Twenty-six working groups from the National Police are to work with the Interior Ministry’s identification department to verify thousands of thumbprints on a petition to the King delivered by the opposition party last week.
National Police chief Neth Savoeun made the announcement in a statement yesterday as people in at least three provinces were warned by police to stop collecting thumbprints for the Cambodia National Rescue Party’s second petition, expected to be delivered on June 13.
According to the statement, 21 working groups will sort through the more than 170,000 names on the first petition – which called for the King to help resolve Cambodia’s political stalemate – while five specialist groups will verify their identities.
The groups, whose sizes were not revealed, will work with the Ministry’s General Department of Identification, which holds citizens’ thumbprint information as biometric data linked to their national ID cards.
“The committee is expected to complete the task in 30 days,” Savoeun said.
On May 30, CNRP lawmakers delivered their petition to the Royal Palace asking King Norodom Sihanmoni to step in and stop a slew of “politically motivated” legal cases targeting their members – including acting CNRP president Kem Sokha – NGO workers and an election official. Soon after, Prime Minister Hun Sen ordered Interior Minister Sar Kheng to investigate its veracity.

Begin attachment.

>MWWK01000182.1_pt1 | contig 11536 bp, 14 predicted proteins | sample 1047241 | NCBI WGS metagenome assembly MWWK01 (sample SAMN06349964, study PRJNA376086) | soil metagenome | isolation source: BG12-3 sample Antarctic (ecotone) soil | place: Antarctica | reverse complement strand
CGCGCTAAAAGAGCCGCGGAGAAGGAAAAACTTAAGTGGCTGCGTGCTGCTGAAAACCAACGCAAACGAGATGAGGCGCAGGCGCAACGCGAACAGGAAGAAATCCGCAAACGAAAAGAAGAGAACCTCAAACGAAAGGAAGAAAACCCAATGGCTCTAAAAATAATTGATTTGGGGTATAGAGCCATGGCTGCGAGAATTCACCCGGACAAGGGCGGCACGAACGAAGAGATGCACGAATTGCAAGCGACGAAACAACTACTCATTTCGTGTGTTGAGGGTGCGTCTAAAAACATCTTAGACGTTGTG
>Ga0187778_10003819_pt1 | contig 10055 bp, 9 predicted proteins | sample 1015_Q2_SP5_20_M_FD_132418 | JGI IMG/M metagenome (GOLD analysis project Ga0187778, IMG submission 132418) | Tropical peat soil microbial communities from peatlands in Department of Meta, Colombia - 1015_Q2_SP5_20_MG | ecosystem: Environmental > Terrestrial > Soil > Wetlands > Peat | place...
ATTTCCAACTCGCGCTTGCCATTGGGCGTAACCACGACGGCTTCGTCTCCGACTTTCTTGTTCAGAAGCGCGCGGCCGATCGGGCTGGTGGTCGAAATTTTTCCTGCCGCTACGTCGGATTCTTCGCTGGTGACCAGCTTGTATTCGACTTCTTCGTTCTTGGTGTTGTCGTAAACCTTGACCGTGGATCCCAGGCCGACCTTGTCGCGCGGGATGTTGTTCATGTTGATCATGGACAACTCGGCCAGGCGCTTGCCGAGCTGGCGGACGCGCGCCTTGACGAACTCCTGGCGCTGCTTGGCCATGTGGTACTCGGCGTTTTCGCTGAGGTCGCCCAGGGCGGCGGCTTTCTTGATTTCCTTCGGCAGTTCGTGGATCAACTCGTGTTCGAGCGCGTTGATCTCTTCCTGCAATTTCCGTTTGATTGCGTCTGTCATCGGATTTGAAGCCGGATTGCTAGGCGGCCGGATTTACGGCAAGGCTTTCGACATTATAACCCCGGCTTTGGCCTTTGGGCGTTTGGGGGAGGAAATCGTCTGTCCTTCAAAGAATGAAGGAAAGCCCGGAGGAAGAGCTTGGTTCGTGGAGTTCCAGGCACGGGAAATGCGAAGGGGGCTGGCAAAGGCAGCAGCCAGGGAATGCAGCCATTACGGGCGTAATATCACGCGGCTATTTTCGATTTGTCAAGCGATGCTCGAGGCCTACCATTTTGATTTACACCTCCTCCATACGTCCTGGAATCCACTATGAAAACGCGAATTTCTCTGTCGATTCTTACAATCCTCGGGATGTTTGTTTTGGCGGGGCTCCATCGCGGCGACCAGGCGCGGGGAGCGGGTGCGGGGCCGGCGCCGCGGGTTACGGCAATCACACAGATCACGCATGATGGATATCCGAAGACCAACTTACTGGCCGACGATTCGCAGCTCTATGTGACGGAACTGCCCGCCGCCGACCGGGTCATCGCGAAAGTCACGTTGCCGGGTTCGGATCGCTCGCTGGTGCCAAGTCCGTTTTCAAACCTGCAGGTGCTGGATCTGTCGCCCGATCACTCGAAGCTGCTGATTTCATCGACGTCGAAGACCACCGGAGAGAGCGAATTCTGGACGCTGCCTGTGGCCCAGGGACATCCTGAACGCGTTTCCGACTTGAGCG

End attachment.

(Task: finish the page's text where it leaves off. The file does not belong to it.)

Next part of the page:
In response, the CNRP has embarked on another drive to get at least 200,000 thumbprints to reinforce that their position has popular support.
As was the case with their earlier efforts, grassroots supporters collecting thumbprints have found themselves in trouble with local authorities.
CNRP officials yesterday confirmed at least six people had been detained by police in Phnom Penh, Kampong Thom and Koh Kong in recent days.
The individuals had their petition materials confiscated and were made to thumbprint a document stating they would stop collecting names.
None were held for more than an hour. Local media also reported three similar cases in Siem Reap, Kampot and Takeo.
Though the CNRP officials in Kampong Thom said only four people in the area were questioned, the province’s police chief Chou Sam An said they had “educated” 17 people against collecting thumbprints.
Ung Un, a CNRP official in Koh Kong’s Khemarak Phumin town who was questioned by police, said officers confiscated his petition and made him sign a contract to cease his collection drive.